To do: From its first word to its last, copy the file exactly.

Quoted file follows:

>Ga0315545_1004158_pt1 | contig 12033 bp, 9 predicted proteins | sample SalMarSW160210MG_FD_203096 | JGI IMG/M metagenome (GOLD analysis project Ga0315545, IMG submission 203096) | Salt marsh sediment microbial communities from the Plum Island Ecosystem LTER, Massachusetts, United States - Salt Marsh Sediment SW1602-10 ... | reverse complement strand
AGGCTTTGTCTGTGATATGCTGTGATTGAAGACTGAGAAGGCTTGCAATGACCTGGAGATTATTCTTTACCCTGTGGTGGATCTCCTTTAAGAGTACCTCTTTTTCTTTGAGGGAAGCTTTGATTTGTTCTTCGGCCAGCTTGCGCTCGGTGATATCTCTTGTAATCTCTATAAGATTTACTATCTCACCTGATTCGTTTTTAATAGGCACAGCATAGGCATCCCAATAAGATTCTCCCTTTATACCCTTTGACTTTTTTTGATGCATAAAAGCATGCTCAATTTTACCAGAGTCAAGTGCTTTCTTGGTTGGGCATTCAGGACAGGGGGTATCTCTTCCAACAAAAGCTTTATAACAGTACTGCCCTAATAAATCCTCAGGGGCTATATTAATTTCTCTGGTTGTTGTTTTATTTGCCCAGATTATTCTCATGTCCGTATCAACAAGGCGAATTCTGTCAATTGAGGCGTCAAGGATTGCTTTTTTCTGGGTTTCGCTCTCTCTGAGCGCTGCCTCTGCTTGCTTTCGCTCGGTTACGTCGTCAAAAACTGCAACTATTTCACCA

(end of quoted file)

>Ga0315545_1004158_pt1 | contig 12033 bp, 9 predicted proteins | sample SalMarSW160210MG_FD_203096 | JGI IMG/M metagenome (GOLD analysis project Ga0315545, IMG submission 203096) | Salt marsh sediment microbial communities from the Plum Island Ecosystem LTER, Massachusetts, United States - Salt Marsh Sediment SW1602-10 ... | reverse complement strand
AGGCTTTGTCTGTGATATGCTGTGATTGAAGACTGAGAAGGCTTGCAATGACCTGGAGATTATTCTTTACCCTGTGGTGGATCTCCTTTAAGAGTACCTCTTTTTCTTTGAGGGAAGCTTTGATTTGTTCTTCGGCCAGCTTGCGCTCGGTGATATCTCTTGTAATCTCTATAAGATTTACTATCTCACCTGATTCGTTTTTAATAGGCACAGCATAGGCATCCCAATAAGATTCTCCCTTTATACCCTTTGACTTTTTTTGATGCATAAAAGCATGCTCAATTTTACCAGAGTCAAGTGCTTTCTTGGTTGGGCATTCAGGACAGGGGGTATCTCTTCCAACAAAAGCTTTATAACAGTACTGCCCTAATAAATCCTCAGGGGCTATATTAATTTCTCTGGTTGTTGTTTTATTTGCCCAGATTATTCTCATGTCCGTATCAACAAGGCGAATTCTGTCAATTGAGGCGTCAAGGATTGCTTTTTTCTGGGTTTCGCTCTCTCTGAGCGCTGCCTCTGCTTGCTTTCGCTCGGTTACGTCGTCAAAAACTGCAACTATTTCACCA